A capacitance value ΔC2 of the capacitance load of the second fine adjustment device 54 is set as thirty-two times as a capacitance value ΔC of the capacitance load of the first fine adjustment device 53, for example. With this structure, it is possible with the first adjustment device 53 to control the delay amount still more delicately. For achieving such operations, the decoder 57 in the fine adjustment stage 52 converts the inputted 8-bit signal to a signal of high-order 7 bits and a signal of 32 bits obtained by dividing the low-order 1 bit into 32 bits.

Such delay devices configured in this manner are connected to form a closed loop with the enable signal 55 so as to output an oscillator output 56 as the voltage controlled oscillator. Even though it is not so illustrated to avoid complication, a temperature compensating bias can be added according to each of the exemplary embodiments and Examples described above. With this, temperature compensation can be carried out as well. With the structure described above, it is possible to adjust the oscillation frequency in an extremely fine manner as in the case of using the analog signals, even when the oscillation frequency is controlled with the digital signals that are easily generated than the analog signals.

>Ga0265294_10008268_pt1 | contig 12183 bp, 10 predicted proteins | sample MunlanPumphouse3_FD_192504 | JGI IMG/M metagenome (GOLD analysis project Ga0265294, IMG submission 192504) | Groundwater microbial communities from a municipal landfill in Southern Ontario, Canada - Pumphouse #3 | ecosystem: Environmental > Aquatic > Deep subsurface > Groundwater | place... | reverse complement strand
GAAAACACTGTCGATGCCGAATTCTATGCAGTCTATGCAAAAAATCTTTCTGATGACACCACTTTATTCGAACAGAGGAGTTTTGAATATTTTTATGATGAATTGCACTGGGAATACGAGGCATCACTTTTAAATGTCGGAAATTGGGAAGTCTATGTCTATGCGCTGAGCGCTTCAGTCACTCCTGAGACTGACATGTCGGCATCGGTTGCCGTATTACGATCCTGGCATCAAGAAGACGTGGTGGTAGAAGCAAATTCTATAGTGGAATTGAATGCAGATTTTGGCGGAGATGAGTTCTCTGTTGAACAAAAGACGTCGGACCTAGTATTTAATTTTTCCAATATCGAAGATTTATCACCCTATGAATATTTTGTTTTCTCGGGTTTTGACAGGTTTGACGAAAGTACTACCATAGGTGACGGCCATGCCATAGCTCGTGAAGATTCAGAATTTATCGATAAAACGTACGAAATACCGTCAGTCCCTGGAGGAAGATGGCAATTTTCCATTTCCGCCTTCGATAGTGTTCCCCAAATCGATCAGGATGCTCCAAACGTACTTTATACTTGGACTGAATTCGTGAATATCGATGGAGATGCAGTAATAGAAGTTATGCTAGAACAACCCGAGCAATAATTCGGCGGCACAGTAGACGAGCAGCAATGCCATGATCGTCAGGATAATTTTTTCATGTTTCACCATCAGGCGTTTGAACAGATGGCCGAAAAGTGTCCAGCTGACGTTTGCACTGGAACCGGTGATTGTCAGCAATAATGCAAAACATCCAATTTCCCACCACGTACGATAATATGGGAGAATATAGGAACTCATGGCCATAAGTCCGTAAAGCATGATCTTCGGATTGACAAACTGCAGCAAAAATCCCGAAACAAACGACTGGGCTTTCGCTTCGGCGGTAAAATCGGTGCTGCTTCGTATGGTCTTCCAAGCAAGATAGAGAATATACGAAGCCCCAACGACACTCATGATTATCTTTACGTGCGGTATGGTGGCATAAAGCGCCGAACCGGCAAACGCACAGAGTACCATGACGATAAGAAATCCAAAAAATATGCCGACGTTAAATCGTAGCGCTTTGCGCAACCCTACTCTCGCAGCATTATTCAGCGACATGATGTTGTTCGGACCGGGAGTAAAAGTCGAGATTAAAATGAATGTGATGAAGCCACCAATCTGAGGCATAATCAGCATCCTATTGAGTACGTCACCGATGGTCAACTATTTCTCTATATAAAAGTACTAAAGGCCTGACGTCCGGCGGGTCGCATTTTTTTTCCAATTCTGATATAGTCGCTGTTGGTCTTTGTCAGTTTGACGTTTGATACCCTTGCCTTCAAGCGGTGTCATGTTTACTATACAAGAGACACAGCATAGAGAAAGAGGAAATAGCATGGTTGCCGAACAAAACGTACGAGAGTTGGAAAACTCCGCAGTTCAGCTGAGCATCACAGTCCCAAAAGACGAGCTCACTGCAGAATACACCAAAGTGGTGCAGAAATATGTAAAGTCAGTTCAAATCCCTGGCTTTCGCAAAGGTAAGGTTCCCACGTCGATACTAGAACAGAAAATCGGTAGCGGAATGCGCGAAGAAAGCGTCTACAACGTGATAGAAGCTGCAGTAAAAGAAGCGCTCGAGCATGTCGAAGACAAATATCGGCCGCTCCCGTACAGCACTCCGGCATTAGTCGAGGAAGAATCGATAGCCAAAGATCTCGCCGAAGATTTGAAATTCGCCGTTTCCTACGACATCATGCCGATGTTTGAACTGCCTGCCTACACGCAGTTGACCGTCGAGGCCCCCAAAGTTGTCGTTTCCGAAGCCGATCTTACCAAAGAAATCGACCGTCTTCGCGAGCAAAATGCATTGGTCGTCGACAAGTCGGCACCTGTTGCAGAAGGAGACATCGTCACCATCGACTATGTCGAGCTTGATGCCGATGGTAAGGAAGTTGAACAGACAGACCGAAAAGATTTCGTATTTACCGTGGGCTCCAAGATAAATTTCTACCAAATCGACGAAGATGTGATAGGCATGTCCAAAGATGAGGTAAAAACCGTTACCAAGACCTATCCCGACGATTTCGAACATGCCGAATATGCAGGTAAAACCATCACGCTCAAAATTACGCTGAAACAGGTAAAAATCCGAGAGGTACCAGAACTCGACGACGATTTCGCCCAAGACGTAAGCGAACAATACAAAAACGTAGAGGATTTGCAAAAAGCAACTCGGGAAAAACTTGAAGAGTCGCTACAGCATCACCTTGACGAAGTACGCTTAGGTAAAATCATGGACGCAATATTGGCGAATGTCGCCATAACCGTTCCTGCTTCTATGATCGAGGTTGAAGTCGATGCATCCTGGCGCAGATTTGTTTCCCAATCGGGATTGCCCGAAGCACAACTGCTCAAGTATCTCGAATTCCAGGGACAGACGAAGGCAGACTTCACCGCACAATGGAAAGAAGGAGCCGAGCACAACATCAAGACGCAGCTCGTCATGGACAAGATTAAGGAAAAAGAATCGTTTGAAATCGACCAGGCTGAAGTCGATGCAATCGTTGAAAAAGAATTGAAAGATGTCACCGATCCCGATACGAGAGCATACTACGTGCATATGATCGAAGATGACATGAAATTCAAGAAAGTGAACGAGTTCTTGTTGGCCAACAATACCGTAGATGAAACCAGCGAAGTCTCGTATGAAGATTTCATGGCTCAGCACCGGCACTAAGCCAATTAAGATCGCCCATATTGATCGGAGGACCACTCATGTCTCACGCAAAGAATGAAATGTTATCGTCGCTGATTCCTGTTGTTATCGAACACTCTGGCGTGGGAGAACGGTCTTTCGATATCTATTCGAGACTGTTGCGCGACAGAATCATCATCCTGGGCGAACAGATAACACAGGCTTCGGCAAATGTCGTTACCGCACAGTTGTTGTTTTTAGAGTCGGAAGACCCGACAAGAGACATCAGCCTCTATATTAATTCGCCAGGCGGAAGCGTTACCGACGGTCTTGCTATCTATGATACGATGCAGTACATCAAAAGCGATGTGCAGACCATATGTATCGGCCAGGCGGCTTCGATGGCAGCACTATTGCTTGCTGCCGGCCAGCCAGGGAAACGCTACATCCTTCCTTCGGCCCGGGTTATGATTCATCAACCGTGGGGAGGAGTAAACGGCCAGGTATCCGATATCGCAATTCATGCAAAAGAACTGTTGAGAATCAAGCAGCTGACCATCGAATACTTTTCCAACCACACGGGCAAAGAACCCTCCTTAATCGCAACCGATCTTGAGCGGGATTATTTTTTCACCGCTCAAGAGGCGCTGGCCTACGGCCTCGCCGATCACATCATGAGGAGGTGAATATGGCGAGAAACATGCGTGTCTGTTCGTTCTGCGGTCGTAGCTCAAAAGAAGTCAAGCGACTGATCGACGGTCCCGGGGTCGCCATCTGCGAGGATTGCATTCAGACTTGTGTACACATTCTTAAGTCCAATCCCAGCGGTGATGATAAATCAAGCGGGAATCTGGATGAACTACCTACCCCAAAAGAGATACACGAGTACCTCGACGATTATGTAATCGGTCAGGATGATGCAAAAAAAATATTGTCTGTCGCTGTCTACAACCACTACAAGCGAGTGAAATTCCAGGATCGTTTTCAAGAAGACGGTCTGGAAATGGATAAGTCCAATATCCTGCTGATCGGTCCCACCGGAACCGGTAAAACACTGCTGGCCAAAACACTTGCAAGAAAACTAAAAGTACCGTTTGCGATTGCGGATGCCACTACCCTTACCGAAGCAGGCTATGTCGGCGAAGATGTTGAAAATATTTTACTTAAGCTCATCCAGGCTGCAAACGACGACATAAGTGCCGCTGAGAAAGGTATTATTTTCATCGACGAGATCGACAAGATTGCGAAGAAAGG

Example 8

FIG. 55 is a circuit block diagram showing a voltage controlled oscillator according to Example 8. Explanations will be provided hereinafter by referring to the drawings.